The problem with socialistic ideas, as Zhitlovsky explained, was that socialists planned on some grand merger of races and ethnicities, which wasn’t at all what the history of Jewish persecution or, for that matter, Jewish survival, had predicted. Clearly, something else was needed. But what? Here, “A Fire in Their Hearts” delivers detailed intellectual history without any forced conclusion. I wish the author had included in his study the hugely popular Yiddish weekly comic newspaper Di Groysser Kundes, because the artists (including that tour guide, Saul Raskin) expressed ardent support for Lower East Side strikers as well as rejection of government propaganda for the First World War… and also enthusiasm for a Jewish homeland.
Suffering terribly, Eastern European Jews and their American relatives — thinking about European Jewry — were looking urgently for a way out. The rebellious younger generation (“di yunge”) that Michels depicts divided into all sorts of camps, from communist to “territorialist” (there would be a Jewish state somewhere, no one knew where, but even Africa was a possibility), Labor Zionist (the Jewish state led by socialists) to Bundist (politically/culturally autonomous zones speaking Yiddish) anticipations, among others. Yiddish newspaper readers, like the aroused Jewish city crowds of the 1910s, moved from one paper or speaker or ideology to another, shuffling possibilities. (The Jewish Daily Forward, increasingly practical minded, staunchly supported organized labor.) Everything was worth considering.
Then the realities of the 1920s dawned, or perhaps darkened is more accurate. Bolshevism or Americanism, between them, seemed to shut out all other global prospects. Michels does not fully capture, in my view, how deeply repellant Aspirin Age American society in its Republican-heavy, conservative, Ku Klux Klan-shaded phase was to the Yiddish world. Or how the metaphorical vision of some Yiddishland, an imaginary country, remained deeply appealing, the more so in the last golden age of the Yiddish theater and culture at large. And that’s where our author leaves us, in the historical moment when everything in the Yiddish socialist world begins to fall apart.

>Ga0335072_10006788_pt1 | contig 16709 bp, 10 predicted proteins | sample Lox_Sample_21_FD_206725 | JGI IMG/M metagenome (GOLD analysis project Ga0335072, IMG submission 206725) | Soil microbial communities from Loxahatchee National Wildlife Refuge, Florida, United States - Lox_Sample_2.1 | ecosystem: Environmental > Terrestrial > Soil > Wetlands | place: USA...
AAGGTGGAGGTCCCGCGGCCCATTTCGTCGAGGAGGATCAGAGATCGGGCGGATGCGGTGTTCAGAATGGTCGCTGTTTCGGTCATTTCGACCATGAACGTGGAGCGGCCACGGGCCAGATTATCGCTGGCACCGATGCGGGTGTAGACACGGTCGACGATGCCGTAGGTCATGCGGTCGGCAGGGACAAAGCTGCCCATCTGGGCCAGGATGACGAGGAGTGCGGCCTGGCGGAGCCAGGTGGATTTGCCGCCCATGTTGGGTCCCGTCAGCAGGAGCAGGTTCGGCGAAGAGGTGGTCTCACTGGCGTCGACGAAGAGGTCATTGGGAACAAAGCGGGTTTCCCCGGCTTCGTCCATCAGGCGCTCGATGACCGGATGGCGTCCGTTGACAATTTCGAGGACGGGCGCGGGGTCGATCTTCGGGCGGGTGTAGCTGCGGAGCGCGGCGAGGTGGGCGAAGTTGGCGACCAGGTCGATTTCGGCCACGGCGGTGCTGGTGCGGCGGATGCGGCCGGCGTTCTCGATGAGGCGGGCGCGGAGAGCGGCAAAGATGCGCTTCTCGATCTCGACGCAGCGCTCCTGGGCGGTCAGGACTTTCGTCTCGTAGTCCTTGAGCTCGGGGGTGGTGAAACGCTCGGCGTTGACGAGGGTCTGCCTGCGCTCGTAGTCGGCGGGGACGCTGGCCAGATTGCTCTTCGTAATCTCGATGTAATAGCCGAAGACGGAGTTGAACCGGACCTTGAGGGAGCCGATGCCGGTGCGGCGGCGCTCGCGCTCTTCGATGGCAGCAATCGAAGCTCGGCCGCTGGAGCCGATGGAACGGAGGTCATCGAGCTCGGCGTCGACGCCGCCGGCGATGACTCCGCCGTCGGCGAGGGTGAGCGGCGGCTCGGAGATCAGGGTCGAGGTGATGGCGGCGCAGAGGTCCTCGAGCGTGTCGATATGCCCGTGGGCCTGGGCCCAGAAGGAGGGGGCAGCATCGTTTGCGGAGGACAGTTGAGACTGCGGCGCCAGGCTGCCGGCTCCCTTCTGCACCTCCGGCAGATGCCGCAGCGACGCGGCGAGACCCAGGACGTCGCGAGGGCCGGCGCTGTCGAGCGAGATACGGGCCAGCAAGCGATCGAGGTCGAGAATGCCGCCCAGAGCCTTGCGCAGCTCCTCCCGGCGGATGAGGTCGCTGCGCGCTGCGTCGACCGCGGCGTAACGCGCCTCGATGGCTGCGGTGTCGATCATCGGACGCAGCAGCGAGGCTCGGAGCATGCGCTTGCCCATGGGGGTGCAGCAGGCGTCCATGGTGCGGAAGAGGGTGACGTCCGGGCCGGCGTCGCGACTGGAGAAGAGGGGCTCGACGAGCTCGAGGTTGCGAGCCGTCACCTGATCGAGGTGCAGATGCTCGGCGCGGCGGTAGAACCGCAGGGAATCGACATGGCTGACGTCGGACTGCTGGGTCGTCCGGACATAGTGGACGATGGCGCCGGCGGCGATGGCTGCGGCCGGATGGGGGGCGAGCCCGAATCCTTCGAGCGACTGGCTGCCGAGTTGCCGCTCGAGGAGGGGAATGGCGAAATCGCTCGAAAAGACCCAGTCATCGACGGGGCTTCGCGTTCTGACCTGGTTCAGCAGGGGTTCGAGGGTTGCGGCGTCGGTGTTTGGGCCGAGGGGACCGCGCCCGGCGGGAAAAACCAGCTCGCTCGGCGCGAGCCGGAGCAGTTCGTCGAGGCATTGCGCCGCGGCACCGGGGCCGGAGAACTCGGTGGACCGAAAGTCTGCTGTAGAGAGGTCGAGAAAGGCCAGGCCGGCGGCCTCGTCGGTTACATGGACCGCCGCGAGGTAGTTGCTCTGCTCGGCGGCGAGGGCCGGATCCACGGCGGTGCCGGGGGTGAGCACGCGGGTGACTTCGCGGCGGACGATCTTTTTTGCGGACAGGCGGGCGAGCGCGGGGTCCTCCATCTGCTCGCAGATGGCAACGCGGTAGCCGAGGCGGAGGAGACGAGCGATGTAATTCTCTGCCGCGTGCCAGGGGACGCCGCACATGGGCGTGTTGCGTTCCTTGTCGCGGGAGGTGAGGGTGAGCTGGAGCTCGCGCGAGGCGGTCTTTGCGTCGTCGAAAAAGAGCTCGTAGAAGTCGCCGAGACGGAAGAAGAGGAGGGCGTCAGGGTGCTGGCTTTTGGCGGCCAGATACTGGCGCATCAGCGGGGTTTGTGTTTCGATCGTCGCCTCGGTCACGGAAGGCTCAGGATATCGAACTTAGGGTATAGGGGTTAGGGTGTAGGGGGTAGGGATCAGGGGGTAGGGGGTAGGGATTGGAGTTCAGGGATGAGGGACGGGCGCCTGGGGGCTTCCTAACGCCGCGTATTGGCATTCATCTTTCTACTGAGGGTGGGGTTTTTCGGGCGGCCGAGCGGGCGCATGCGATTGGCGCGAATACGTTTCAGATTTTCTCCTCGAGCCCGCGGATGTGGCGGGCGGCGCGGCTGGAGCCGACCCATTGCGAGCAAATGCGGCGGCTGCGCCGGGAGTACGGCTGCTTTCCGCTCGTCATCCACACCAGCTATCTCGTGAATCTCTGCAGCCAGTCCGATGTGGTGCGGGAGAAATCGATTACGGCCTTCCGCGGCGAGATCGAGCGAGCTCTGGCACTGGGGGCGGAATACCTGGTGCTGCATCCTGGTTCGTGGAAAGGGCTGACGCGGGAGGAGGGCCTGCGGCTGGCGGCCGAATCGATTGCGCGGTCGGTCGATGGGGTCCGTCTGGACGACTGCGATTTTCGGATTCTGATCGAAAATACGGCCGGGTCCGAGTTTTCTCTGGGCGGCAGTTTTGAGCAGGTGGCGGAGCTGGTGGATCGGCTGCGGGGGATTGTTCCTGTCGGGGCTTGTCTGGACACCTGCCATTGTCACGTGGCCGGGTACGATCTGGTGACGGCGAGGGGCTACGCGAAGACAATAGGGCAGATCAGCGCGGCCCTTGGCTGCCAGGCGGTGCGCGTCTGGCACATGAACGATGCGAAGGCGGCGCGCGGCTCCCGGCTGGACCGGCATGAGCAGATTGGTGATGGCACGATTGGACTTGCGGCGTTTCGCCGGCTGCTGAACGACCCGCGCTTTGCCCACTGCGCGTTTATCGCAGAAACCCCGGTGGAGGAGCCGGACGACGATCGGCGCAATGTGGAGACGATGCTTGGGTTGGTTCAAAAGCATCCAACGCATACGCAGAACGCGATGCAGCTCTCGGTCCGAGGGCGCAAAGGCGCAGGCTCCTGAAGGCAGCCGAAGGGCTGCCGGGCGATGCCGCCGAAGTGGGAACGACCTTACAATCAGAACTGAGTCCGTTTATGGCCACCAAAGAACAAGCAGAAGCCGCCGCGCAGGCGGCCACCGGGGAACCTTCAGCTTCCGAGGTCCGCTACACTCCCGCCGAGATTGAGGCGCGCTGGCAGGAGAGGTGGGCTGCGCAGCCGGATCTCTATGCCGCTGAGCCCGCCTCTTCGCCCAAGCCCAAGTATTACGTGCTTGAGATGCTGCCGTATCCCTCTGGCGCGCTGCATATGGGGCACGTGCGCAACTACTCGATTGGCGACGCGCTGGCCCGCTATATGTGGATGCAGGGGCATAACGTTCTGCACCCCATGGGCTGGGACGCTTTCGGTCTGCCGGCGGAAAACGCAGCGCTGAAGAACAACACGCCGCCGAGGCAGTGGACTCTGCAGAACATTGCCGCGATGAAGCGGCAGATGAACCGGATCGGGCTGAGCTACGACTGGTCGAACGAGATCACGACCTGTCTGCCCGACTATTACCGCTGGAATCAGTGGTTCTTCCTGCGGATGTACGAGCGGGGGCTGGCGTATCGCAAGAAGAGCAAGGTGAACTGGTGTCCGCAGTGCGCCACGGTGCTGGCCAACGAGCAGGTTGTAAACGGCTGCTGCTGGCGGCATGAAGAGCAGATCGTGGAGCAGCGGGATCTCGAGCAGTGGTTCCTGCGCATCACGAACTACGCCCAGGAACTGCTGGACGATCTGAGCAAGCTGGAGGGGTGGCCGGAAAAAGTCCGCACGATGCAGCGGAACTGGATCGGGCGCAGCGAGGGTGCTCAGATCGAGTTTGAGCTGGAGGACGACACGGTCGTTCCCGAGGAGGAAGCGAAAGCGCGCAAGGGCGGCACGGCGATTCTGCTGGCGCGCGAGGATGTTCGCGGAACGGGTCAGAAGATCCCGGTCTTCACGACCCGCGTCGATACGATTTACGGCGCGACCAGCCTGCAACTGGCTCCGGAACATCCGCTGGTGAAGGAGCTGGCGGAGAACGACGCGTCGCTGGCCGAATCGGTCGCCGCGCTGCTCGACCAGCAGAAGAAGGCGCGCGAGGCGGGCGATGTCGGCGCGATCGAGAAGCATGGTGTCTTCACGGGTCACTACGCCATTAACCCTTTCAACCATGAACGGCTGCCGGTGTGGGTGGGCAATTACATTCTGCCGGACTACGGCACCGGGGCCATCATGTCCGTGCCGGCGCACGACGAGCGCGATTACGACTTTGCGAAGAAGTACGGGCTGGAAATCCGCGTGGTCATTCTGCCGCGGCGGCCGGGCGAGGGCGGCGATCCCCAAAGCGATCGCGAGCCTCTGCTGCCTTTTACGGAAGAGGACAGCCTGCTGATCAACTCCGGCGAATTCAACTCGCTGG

This judgment may be a little severe, because Michels devotes some pages to describing the surviving sensibility. But here he becomes less specific, for all the best reasons. Perhaps Yiddish socialism survived as egalitarian enthusiasm for basketball (once known as “the Jewish game”)? Or it hinted at some future klezmer revival? According to a recent survey, Jewish film festivals are today the largest single source for self-identification for the under-30 crowd, suggesting that culture remains, in one way or another, a key — and a pretty secular one at that.
But Michels doesn’t have to provide definitive answers. He’s given us more than enough to think about as it is.